Salix alba var vitellina 'Basfordiana'
alba = white vitellina = like egg yolk
Basford = a town in central England
Basford Golden Willow
Left unpruned this will form a tree to 50ft tall, but we coppice ours every year and end up with 8-10ft golden rods. The trunks of trees do not stay yellow, only the 1-3 year growth. One of the best gold-stem willows we have. In spring the 2.5in catkins appear with the attractive shiny pendulous leaves. This male selection has bright golden-yellow catkins in late April in VT. Discovered in 1870 by an English nurseryman, William Scaling. Hardy to Zone 3. Dried rod color: orange to red
USES: Great for winter color in a vase or in the garden. Can be dried for basket making and other objet d’art. Best if coppiced yearly to keep a steady supply of stems.
'Basfordiana' used in a whimsical way in the superb Reford Garden in Metis on the south shore of the St Lawrence River in Quebec.
Braided stems like this will result in the stems grafting together as they age. They would not survive growing in these containers, but the containers could be split open to plant them somewhere more permanant .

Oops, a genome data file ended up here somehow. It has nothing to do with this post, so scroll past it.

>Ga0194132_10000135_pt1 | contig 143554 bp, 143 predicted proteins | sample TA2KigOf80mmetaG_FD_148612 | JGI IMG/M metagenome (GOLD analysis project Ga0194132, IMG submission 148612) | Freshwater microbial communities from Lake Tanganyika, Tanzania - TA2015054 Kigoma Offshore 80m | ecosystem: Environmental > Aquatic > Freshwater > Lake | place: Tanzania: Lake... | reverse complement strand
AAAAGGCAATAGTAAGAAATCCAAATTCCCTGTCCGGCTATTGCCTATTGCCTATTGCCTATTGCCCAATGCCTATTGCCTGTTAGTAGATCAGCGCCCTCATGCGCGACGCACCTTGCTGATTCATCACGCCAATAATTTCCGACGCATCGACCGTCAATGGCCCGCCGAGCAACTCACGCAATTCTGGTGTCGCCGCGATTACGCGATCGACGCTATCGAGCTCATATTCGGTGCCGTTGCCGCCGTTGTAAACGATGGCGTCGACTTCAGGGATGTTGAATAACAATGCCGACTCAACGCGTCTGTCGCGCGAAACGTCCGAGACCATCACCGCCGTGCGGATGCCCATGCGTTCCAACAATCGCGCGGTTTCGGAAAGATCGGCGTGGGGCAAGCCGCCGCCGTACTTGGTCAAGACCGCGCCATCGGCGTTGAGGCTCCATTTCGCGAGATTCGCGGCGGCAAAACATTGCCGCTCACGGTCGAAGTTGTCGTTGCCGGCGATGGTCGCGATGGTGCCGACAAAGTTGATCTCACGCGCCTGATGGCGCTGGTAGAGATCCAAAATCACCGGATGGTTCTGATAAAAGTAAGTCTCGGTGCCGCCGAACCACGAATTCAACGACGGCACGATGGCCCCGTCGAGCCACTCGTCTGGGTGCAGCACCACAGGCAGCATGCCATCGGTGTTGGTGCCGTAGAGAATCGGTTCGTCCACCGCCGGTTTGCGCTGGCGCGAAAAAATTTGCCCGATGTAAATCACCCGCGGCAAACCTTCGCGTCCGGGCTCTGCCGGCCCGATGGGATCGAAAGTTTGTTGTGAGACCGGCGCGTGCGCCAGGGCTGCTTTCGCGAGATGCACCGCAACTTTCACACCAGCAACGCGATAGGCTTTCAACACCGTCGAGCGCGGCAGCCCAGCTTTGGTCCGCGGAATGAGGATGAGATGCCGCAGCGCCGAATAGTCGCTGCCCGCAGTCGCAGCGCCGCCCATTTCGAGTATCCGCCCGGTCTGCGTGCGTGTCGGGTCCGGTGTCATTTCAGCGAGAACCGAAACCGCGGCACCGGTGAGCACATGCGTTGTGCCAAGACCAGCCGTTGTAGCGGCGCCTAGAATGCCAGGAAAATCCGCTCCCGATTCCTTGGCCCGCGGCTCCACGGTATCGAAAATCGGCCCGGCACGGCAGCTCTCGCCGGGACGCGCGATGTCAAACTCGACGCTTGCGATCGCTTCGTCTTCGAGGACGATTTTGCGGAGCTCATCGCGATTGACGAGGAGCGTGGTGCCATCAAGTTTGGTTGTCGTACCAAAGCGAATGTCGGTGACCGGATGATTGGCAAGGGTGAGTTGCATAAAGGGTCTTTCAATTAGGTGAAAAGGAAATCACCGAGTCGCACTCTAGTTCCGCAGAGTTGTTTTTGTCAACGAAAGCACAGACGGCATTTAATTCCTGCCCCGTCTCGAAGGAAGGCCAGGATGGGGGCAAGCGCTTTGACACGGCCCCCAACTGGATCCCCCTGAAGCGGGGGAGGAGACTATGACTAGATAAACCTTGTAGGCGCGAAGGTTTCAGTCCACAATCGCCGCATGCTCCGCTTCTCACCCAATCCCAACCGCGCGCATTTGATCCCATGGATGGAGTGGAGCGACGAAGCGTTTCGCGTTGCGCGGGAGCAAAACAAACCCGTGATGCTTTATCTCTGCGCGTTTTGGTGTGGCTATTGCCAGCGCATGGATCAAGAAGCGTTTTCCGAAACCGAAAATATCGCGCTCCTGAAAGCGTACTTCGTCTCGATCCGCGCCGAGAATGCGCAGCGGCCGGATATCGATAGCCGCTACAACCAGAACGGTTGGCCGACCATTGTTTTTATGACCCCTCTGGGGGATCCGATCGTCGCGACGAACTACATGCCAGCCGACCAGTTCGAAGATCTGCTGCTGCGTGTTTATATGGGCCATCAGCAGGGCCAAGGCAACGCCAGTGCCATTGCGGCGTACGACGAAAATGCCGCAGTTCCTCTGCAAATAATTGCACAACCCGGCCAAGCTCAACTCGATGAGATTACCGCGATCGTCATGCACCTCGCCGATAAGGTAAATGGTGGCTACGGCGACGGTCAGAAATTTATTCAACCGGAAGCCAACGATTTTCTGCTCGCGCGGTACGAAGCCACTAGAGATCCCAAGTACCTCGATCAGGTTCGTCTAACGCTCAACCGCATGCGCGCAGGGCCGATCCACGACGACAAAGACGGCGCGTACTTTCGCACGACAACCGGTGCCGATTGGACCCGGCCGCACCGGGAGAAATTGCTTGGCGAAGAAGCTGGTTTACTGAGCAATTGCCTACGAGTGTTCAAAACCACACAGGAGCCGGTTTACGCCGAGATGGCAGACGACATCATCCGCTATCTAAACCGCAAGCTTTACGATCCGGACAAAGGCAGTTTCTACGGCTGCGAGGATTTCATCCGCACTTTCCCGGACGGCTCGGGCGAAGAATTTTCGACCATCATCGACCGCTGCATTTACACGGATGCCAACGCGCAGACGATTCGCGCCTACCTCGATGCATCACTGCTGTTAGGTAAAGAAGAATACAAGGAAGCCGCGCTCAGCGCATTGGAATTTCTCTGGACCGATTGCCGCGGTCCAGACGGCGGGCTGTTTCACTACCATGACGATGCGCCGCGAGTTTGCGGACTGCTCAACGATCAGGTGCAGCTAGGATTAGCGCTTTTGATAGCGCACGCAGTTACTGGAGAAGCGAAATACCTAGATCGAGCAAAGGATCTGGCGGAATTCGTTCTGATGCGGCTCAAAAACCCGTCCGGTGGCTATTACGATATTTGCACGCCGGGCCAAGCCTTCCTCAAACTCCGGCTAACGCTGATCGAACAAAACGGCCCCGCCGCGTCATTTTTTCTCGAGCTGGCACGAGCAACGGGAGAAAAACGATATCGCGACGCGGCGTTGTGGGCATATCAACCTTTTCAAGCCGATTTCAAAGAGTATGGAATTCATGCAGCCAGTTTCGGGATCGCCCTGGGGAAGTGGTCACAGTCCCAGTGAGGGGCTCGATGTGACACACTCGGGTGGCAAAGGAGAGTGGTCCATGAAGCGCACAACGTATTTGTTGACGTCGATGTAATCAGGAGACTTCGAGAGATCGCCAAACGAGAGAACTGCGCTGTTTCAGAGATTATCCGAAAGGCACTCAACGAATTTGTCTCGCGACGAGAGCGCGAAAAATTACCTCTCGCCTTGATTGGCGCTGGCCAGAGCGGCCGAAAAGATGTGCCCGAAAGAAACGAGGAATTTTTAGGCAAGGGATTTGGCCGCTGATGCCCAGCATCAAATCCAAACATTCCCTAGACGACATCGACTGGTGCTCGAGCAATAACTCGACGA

Basfordiana, seen here in our nursery, has the brightest gold stems of all the willows I’ve seen and grown! Dazzling in winter against a brilliant blue sky! Late March, when they are at their brightest!
left: A young specimen of basfordiana in the Winter Garden showing its upright habit and bright yellow branches.
Growing with Red- and Yellow-stem Dogwoods and Blue Spruce. Mid-April
New growth of 'Basfordiana' is bright red as are many xfragilis selections,
they later turn green on top and grayish underneath. July 20 (L) Aug 18 (R)
Young male catkins at left, pollen laden in center and a branch with flowers all over–what a display! Early May.
Yellow stems aglow in snow.
Part of our stock in late July. Vigorous growth, over 6ft tall and glowing red tips to the foliage.
'Basfordiana' in the garden of Tapani Uronen, in the tiny village of Kasiniemi, Finland, North of Helsinki. An incredibly knowledgeable plantsman and Salicologist. This tree is about 20 years old I'm guessing. I visited him in 2017 and realized how much more there is
for me to learn about willows.
Left: several selections of xfragilis have red new foliage; one way to be certain that it cannot be a Salix alba cultivar. This selection is one of the best.
of Michael Dodge